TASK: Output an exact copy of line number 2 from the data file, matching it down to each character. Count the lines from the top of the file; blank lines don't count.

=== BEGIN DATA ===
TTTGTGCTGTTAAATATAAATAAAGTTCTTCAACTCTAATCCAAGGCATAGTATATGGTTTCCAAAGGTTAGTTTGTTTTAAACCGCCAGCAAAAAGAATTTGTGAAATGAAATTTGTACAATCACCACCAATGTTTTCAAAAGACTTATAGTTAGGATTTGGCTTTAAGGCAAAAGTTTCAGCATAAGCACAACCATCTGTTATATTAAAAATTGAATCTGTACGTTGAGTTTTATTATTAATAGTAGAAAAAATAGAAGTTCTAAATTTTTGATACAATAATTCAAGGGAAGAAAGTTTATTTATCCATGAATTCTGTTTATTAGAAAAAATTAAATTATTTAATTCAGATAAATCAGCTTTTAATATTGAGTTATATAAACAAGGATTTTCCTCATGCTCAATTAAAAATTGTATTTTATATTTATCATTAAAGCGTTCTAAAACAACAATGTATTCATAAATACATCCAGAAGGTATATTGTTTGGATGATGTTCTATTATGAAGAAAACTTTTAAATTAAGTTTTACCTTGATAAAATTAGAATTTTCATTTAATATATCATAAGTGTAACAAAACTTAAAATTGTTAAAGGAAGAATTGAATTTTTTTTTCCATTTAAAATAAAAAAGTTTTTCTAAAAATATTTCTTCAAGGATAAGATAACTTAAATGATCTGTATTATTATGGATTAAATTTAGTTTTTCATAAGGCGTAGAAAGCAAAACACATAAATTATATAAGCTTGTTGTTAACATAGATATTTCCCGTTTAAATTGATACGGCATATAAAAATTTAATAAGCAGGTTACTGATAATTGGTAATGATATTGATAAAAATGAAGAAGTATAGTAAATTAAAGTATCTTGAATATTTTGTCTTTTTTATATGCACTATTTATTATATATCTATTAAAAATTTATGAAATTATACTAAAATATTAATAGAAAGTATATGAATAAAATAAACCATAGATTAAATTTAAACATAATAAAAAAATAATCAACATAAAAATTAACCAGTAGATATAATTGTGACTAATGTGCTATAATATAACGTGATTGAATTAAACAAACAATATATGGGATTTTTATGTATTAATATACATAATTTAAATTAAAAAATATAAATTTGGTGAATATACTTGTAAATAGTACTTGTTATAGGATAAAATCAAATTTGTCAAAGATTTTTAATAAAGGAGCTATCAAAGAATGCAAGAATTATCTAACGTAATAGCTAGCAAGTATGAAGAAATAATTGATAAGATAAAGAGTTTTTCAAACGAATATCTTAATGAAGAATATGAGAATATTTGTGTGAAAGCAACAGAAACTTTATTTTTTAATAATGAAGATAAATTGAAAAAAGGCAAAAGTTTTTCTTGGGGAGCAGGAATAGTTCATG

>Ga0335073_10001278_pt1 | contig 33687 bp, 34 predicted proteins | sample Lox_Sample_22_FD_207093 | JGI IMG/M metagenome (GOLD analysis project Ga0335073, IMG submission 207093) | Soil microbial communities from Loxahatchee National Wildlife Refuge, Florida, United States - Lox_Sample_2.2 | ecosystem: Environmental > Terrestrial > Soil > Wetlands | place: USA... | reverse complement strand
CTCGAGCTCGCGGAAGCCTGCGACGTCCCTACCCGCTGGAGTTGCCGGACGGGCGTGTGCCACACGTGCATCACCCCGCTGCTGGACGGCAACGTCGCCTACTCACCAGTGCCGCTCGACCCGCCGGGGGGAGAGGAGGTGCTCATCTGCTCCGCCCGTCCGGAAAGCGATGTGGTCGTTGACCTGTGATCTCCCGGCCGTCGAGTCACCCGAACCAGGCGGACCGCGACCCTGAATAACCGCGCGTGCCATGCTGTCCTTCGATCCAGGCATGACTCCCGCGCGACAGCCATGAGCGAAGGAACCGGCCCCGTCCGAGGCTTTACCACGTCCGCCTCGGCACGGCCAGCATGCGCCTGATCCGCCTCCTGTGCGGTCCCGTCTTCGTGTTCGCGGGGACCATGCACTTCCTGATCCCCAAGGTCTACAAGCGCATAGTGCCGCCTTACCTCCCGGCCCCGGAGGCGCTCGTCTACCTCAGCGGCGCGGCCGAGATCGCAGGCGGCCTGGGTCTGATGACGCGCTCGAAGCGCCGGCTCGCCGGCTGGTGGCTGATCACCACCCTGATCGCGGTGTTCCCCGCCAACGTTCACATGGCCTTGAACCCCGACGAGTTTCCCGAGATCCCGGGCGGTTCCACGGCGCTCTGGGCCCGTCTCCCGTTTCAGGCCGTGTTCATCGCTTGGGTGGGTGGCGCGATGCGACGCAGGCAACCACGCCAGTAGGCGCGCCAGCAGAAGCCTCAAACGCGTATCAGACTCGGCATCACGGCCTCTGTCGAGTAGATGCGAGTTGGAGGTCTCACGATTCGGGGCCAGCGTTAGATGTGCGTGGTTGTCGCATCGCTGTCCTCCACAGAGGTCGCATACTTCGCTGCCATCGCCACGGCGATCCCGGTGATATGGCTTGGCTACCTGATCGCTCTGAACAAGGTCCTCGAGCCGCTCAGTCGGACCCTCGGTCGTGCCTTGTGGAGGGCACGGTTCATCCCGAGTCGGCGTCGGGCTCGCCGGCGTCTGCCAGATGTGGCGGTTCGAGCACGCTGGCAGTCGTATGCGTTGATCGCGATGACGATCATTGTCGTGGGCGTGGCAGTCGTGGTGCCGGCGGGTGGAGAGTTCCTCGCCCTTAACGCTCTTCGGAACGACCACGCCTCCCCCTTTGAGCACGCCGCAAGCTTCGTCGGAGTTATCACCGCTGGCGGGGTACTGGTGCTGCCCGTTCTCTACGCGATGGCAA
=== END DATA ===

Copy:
>Ga0335073_10001278_pt1 | contig 33687 bp, 34 predicted proteins | sample Lox_Sample_22_FD_207093 | JGI IMG/M metagenome (GOLD analysis project Ga0335073, IMG submission 207093) | Soil microbial communities from Loxahatchee National Wildlife Refuge, Florida, United States - Lox_Sample_2.2 | ecosystem: Environmental > Terrestrial > Soil > Wetlands | place: USA... | reverse complement strand